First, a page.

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‘We want to build good relations’

Mohamed Hilali
Mayen Dut Wol, South Sudan’s first Ambassador to Sudan, says he wants to reduce tensions between the long-standing enemies.
15.10.2012  |  Khartoum
ميان دوت وول، سفير جنوب السودان في الخرطوم.
ميان دوت وول، سفير جنوب السودان في الخرطوم.

As the first Ambassador of the nascent South Sudan to Khartoum, Mayen Dut Wol finds himself in the centre of frosty relations between the two countries.

The former teacher and lecturer is originally from Warrap State, specifically from Awan Shan area in Eastern Gogrial County, the birthplace of the South Sudan’s President Salva Kiir Mayardit.

He spoke to The Niles about his priorities, the Southerners still living in Sudan, his mediation attempts between the SPLM-N and the government in Khartoum among others:

Q: As the first South Sudanese Ambassador to Khartoum, what are your plans?

A: We want to build good relations between the two peoples through official and also civil bodies. We believe this will create good relations, support peaceful coexistence and exchange benefits.

On the other hand, we have duties related to Southerners in the North. There is a large number of displaced people, and a large part of these are in Khartoum. They were supposed to be transferred but recent tensions disrupted that plan. We have talked with authorities about opening crossings to transport these people and President Omar al-Bashir has approved. Competent authorities should start implementing this.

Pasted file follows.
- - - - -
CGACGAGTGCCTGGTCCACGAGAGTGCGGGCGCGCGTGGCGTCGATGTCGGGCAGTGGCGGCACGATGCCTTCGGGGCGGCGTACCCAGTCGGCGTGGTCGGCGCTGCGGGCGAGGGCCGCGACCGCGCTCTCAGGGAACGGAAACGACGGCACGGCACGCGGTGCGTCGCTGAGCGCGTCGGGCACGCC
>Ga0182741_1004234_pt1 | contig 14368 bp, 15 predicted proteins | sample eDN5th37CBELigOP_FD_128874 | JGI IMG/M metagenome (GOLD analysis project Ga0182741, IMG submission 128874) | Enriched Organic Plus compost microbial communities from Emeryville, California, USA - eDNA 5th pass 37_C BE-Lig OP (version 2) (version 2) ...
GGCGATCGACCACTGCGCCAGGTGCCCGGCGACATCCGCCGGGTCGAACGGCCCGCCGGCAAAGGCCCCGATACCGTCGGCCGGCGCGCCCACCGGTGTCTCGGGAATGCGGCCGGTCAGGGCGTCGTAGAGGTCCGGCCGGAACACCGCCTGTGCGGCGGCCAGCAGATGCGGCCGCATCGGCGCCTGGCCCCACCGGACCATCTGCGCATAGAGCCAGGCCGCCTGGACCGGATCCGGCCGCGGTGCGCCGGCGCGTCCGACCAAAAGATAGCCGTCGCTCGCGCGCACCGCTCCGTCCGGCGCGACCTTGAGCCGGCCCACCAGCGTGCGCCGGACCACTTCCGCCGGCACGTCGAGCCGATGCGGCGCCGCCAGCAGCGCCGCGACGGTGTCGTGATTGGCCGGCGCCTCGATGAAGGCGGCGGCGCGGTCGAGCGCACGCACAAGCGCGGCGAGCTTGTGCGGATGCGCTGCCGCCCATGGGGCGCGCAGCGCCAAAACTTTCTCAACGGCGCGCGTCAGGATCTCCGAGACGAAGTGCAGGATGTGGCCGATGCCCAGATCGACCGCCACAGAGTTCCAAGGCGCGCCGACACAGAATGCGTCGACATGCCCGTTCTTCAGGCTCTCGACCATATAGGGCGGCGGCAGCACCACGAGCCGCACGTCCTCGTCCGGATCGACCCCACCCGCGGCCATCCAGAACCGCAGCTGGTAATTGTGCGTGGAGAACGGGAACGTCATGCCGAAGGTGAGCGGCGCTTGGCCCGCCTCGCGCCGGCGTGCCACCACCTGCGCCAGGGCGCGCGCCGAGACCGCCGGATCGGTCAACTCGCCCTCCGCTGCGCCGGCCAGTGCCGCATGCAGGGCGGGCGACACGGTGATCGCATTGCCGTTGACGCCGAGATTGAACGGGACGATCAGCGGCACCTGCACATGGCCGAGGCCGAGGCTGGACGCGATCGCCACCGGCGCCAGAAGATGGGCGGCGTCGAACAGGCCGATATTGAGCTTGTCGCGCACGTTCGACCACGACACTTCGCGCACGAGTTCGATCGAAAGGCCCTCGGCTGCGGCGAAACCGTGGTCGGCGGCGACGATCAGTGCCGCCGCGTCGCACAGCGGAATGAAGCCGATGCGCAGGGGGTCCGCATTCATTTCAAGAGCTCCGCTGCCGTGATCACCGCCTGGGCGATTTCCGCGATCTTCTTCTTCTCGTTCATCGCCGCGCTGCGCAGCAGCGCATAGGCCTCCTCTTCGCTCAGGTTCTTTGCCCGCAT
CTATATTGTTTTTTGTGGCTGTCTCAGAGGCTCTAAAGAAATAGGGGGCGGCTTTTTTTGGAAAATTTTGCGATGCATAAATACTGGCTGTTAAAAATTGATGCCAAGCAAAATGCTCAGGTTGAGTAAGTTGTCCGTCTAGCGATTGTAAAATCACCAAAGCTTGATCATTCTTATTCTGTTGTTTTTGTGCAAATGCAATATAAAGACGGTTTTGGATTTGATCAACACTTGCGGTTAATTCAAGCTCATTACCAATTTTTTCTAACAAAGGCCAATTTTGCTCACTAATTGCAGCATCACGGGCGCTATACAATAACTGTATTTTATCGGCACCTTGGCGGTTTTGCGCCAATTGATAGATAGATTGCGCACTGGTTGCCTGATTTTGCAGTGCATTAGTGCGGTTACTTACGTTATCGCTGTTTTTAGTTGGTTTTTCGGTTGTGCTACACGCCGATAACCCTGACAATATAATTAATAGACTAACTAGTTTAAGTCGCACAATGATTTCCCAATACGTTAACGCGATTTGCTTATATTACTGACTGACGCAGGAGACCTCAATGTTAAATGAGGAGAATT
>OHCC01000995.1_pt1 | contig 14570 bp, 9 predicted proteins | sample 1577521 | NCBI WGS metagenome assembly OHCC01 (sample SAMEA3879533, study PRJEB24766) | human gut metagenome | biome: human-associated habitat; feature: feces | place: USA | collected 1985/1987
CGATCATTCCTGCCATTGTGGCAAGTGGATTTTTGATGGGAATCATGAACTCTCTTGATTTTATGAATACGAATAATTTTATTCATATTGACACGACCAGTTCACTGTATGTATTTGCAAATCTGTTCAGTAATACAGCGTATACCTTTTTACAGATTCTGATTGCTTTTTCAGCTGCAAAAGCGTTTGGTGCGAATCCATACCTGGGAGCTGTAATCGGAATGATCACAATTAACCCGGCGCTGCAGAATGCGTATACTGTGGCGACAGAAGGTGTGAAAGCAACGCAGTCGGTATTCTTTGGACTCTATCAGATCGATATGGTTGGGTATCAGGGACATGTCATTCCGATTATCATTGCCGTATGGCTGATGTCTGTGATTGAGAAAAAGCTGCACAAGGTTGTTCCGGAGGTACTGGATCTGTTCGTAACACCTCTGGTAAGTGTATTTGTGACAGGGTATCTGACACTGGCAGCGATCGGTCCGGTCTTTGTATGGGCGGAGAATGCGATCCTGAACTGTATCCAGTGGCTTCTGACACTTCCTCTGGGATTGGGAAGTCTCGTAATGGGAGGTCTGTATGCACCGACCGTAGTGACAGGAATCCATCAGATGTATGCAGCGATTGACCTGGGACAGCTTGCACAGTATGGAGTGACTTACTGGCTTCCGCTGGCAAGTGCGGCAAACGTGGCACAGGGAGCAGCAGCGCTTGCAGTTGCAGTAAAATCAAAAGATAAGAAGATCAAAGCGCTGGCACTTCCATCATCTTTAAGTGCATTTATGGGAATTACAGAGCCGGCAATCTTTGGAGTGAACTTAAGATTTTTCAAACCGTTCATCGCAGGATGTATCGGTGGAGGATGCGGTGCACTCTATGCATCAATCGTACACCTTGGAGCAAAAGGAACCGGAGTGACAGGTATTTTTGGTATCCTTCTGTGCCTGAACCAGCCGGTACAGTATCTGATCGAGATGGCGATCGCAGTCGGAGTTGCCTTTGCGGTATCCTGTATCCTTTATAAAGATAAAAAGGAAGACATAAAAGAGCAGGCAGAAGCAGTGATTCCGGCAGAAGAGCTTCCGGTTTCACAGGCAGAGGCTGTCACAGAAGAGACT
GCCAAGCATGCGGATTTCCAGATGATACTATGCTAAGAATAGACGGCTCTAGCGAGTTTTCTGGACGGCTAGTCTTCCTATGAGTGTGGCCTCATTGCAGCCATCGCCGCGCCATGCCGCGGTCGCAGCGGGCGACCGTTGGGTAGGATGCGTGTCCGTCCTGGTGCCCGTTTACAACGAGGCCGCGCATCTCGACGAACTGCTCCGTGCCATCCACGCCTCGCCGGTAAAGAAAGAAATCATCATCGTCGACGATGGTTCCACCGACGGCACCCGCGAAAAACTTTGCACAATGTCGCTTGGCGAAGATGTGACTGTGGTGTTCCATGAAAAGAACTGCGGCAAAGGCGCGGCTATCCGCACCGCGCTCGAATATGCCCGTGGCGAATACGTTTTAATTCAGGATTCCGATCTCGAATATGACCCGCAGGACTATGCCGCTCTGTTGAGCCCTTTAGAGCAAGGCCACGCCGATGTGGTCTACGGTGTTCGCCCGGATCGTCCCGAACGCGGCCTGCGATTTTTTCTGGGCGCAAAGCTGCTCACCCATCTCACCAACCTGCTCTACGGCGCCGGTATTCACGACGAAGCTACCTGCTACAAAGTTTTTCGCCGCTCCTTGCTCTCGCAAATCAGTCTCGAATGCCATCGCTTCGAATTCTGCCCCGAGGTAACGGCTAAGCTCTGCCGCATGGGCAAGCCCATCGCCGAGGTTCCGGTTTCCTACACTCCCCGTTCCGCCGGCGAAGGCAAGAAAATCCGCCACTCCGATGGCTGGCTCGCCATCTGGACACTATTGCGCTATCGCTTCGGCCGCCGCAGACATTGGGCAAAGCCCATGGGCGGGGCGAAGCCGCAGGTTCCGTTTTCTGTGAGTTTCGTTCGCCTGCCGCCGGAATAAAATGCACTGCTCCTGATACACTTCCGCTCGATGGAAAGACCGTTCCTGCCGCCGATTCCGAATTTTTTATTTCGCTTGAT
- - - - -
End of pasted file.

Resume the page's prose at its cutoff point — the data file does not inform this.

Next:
There are also issues of Southern Sudanese students and the general security of Southerners in Khartoum and some states. These are our priorities for the present.

Q: How many Southerners are there in Sudan?

A: We don’t have information on all the Southerners, but some preliminary statistics suggest that the number of displaced in squares of Khartoum State amounts to 91,000 and may reach 200,000 all over Sudan. There are also around 800,000 students.

Q: The North accuses you of supporting the SPLM-Northern Sector. What’s your comment? And how accurate is the information on the Sector’s affiliation with you?

A: We always say that we don’t support the Northern Sector and stress, once again, that there was secession after the South became independent. Daniel Cody, who is currently here in Khartoum, confirmed this. President Salva Kiir commissioned three members of the SPLM political office – Yasir Arman, Malik Aqar and Abdul Aziz Hilo -- with completing that in all the military, political and organisational aspects and they have done it.

Daniel Cody is from the Nuba Mountains and was a leader of the SPLM-North. He currently has many differences with the SPLM-North leadership, led by Malik Aqar, Abdul Aziz Hilo and Yasir Arman.Q: Has it really happened?

A: Yes, it has. Cody said so -- and his words were published in newspapers.

Q: Observers and analysts say you are the best mediator between the Sudan’s government and the Northern Sector. Have you presented any new initiatives to them?

A: Yes, we have. But our brothers in Khartoum were of another opinion and rejected them.

Q: Will you present any other initiative in the future?

A: We always put forward initiatives to solve the issue of the Northern Sector.